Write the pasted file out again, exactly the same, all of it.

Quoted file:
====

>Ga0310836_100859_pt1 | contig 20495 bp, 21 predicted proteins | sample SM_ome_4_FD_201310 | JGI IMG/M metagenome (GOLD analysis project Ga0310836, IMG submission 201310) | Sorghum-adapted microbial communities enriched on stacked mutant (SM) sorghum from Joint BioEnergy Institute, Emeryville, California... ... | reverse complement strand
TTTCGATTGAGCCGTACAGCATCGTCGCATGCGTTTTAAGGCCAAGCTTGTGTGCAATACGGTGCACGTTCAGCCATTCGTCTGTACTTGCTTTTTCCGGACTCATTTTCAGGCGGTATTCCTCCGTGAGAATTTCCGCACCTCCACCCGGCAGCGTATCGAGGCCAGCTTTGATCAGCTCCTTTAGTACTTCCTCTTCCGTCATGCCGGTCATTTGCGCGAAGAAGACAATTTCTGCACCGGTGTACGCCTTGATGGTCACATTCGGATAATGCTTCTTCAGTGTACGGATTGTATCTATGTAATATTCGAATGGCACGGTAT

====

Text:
>Ga0310836_100859_pt1 | contig 20495 bp, 21 predicted proteins | sample SM_ome_4_FD_201310 | JGI IMG/M metagenome (GOLD analysis project Ga0310836, IMG submission 201310) | Sorghum-adapted microbial communities enriched on stacked mutant (SM) sorghum from Joint BioEnergy Institute, Emeryville, California... ... | reverse complement strand
TTTCGATTGAGCCGTACAGCATCGTCGCATGCGTTTTAAGGCCAAGCTTGTGTGCAATACGGTGCACGTTCAGCCATTCGTCTGTACTTGCTTTTTCCGGACTCATTTTCAGGCGGTATTCCTCCGTGAGAATTTCCGCACCTCCACCCGGCAGCGTATCGAGGCCAGCTTTGATCAGCTCCTTTAGTACTTCCTCTTCCGTCATGCCGGTCATTTGCGCGAAGAAGACAATTTCTGCACCGGTGTACGCCTTGATGGTCACATTCGGATAATGCTTCTTCAGTGTACGGATTGTATCTATGTAATATTCGAATGGCACGGTAT